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ARS Home » Plains Area » College Station, Texas » Southern Plains Agricultural Research Center » Insect Control and Cotton Disease Research » Research » Publications at this Location » Publication #409843

Research Project: Novel Approaches for Management of Row Crop Pests and Continued Boll Weevil Eradication

Location: Insect Control and Cotton Disease Research

Title: Field evaluation of cotton expressing Mpp51Aa2 as a management tool for cotton fleahoppers, Pseudatomoscelis seriatus (Reuter)

item ARTHUR, BRADY - Texas A&M University
item Suh, Charles
item MCKNIGHT, BENJAMIN - Texas A&M University
item PARAJULEE, MEGHA - Texas A&M University
item YANG, FEI - University Of Minnesota
item KERNS, DAVID - Texas A&M University

Submitted to: Toxins
Publication Type: Peer Reviewed Journal
Publication Acceptance Date: 11/3/2023
Publication Date: 11/5/2023
Citation: Arthur, B.P., Suh, C.P., McKnight, B.M., Parajulee, M.N., Yang, F., Kerns, D.L. 2023. Field evaluation of cotton expressing Mpp51Aa2 as a management tool for cotton fleahoppers, Pseudatomoscelis seriatus (Reuter). Toxins. 15:644.

Interpretive Summary: The cotton fleahopper is considered one of the most damaging insect pests of cotton in Texas and Oklahoma. Current control methods rely heavily on applications of insecticides, but multiple and timely applications are usually required to provide adequate control. Thus, there is a need to identify alternative management strategies for this pest. One possibility may be the use of a genetically modified cotton variety known as ThryvOn, which was initially developed for lygus bugs. Based on a three-year field study, we found that the genetically modified plants delayed nymphal development, suppressed adult populations, and reduced feeding damage equivalent to levels provided by insecticides. In light of these benefits, ThryvOn may be a viable option for managing cotton fleahoppers, particularly in areas where lygus bugs are also present.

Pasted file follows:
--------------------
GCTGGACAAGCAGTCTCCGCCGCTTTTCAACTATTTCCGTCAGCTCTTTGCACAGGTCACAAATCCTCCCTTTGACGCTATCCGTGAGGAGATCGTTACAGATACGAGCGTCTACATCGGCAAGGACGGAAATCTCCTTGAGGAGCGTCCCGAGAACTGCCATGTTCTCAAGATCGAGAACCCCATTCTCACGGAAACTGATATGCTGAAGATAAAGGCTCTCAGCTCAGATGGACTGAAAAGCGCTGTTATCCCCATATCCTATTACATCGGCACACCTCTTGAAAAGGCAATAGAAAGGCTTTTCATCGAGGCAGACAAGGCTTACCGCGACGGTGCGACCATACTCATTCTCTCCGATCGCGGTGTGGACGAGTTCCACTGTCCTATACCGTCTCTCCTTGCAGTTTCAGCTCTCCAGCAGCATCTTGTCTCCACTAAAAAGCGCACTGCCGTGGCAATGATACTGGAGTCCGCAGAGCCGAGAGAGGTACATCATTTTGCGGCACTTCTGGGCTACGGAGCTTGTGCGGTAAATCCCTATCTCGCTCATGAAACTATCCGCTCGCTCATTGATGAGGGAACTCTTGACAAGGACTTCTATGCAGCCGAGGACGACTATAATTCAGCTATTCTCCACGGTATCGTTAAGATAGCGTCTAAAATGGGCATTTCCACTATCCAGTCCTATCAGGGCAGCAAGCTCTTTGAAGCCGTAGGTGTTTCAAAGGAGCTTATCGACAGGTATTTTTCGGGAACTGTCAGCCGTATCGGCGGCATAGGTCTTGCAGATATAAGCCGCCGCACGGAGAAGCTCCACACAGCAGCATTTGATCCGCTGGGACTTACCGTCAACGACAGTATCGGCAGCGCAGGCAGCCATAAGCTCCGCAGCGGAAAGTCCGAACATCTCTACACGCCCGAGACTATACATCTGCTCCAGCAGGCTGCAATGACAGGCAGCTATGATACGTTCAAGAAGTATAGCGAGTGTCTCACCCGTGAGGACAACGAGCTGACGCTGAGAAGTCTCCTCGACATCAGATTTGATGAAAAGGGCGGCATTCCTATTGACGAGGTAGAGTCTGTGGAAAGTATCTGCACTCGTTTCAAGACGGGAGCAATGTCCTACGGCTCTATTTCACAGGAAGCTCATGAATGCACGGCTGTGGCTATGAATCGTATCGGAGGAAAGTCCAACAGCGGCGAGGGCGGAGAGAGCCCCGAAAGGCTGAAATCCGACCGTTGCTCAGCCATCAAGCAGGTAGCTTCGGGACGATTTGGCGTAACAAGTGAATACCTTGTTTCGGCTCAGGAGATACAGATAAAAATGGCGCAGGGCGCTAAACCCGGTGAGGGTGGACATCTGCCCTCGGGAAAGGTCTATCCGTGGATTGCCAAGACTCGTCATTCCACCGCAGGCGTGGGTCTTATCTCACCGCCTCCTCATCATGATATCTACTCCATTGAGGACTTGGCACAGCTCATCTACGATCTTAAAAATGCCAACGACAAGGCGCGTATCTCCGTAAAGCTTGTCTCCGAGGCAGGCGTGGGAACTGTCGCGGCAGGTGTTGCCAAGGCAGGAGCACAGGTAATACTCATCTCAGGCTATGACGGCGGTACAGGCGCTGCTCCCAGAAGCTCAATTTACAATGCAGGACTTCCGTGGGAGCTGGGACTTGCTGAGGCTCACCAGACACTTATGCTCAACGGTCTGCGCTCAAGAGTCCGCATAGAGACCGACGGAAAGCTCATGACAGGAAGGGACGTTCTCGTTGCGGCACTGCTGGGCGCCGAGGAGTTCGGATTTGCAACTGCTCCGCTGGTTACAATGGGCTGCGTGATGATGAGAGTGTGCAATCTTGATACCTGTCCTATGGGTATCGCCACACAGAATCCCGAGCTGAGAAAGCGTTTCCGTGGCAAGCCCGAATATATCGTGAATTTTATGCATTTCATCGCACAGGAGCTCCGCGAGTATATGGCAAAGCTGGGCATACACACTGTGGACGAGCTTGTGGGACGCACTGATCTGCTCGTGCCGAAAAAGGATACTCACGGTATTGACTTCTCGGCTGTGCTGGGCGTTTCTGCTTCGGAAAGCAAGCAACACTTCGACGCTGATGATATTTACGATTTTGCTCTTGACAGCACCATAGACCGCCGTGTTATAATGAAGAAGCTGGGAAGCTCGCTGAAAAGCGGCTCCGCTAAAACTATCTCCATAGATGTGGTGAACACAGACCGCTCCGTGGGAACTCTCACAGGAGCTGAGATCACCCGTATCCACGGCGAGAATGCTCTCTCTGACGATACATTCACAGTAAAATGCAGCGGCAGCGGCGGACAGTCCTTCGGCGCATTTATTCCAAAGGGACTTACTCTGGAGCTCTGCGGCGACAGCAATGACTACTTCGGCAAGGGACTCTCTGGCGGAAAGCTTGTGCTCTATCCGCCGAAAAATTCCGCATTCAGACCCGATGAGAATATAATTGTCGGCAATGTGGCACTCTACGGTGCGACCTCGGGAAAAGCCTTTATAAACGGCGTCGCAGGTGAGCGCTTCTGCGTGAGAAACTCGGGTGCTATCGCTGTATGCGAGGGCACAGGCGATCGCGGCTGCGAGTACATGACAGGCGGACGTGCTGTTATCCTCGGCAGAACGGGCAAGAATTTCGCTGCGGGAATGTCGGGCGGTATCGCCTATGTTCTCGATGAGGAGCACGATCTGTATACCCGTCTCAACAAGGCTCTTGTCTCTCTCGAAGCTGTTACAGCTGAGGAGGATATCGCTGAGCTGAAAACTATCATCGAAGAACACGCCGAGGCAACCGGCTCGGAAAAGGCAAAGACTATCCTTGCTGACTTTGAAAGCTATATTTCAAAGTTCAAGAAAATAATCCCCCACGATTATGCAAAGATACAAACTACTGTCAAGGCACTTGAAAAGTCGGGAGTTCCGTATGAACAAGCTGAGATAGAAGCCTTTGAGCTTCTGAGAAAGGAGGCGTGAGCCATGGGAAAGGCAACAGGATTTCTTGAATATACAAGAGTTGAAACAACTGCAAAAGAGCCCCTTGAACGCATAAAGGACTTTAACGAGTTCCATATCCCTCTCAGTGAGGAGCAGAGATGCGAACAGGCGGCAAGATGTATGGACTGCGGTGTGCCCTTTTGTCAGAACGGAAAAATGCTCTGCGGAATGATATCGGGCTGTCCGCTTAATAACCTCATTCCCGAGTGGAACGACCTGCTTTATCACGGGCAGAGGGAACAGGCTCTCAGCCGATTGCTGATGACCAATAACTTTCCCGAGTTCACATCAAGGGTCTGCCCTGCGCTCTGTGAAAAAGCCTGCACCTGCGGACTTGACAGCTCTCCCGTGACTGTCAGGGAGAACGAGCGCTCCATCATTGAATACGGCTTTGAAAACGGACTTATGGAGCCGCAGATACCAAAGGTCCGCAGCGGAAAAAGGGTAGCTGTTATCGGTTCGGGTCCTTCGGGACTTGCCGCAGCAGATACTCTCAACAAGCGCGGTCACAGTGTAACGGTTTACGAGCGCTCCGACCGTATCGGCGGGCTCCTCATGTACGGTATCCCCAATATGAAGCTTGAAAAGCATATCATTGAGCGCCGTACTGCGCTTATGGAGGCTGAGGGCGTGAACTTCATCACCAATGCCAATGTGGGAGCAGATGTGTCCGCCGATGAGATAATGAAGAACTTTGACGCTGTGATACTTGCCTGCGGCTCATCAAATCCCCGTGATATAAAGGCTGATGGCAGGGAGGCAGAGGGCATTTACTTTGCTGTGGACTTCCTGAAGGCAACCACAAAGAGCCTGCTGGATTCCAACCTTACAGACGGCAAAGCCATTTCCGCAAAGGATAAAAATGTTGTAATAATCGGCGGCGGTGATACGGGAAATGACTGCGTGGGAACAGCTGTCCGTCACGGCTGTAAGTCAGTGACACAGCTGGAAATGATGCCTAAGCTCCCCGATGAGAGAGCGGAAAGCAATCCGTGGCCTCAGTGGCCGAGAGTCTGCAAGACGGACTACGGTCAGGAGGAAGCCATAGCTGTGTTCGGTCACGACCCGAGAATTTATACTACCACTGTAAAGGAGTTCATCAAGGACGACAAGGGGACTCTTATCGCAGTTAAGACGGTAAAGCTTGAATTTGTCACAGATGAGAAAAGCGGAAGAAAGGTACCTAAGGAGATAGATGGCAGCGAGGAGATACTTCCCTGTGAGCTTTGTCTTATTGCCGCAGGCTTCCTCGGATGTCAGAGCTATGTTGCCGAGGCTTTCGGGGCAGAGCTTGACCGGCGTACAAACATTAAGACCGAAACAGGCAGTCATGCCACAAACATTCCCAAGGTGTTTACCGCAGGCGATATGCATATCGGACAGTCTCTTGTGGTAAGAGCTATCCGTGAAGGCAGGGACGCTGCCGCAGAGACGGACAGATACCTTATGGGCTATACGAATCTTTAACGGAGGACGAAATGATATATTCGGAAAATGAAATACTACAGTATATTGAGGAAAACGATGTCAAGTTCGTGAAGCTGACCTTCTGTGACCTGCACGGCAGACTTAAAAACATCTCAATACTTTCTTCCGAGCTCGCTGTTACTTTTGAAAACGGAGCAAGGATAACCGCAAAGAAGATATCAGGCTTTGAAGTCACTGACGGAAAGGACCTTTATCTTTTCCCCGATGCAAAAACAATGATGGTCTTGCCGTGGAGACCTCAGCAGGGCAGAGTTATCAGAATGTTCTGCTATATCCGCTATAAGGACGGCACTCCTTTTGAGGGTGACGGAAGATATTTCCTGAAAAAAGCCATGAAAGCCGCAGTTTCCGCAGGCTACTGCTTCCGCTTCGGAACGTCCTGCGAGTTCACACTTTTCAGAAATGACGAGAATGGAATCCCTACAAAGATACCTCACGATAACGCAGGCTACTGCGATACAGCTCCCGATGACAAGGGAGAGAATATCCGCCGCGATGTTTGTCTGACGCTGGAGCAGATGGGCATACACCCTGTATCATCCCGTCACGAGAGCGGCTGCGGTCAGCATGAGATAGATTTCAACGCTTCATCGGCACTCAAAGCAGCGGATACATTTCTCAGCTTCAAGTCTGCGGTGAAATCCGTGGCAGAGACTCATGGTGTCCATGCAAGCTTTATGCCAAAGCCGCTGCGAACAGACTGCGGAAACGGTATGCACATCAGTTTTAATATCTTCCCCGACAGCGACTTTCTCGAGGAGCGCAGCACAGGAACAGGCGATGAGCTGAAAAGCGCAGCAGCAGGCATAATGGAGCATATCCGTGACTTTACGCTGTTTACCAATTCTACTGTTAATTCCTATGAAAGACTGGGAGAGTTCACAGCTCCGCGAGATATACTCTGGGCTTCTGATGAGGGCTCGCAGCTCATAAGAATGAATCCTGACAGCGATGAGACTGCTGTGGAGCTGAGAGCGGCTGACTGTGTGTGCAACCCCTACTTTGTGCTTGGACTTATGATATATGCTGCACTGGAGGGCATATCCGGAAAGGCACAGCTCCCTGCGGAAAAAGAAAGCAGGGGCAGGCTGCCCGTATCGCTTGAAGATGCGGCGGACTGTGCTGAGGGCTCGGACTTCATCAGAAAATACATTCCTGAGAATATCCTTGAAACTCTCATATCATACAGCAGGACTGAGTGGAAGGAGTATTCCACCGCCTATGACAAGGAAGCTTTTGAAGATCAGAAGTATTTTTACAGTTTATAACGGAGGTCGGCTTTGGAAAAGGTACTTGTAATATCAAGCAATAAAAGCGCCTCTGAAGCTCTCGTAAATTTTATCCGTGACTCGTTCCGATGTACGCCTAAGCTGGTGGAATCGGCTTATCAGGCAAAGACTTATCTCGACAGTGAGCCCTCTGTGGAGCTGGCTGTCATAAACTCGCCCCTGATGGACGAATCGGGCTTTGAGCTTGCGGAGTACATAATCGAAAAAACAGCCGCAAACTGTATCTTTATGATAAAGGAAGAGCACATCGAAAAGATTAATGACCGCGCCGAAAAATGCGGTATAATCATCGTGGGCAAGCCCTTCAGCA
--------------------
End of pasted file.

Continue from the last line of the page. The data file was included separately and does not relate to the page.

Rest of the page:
Technical Abstract: The cotton fleahopper (Pseudatomoscelis seriatus Reuter) is considered a highly economically damaging pest of cotton (Gossypium hirsutum L.) in Texas and Oklahoma. Current control methods rely heavily on the use of foliar applied chemical insecticides but considering the cost of insecticides and the critical timeliness of applications, chemical control methods are often not optimized to reduce potential yield losses from this pest. The Bacillus thuringiensis (Bt) Cry51Aa2 protein has proven effective against thrips and plant bugs with piercing and sucking feeding behaviors, but the impact of this toxin on cotton fleahoppers has not been investigated. To evaluate the Cry51Aa2 trait’s effectiveness towards cotton fleahopper, field trials were conducted in 2019, 2020, and 2021 comparing a cotton cultivar containing the Cry51Aa2 trait to a non-traited isoline cultivar under insecticide-treated and untreated conditions. Populations of cotton fleahopper nymphs and adults were estimated weekly by visually inspecting cotton terminals. Square retention was also assessed during the first week of bloom to provide some insight on how the Bt trait may influence yield. While cotton fleahopper population differences between the traited and non-traited plants were not consistently noted during the pre-bloom squaring period, there was a consistent increase in square retention in cotton expressing Cry51Aa2 relative to non-traited cotton. Additionally, cotton expressing Cry51Aa2 offered similar square protection relative to non-traited cotton treated with insecticides for cotton fleahopper. These findings indicate that the Cry51Aa2 protein should provide benefits of delayed nymphal growth, population suppression, and increased square retention.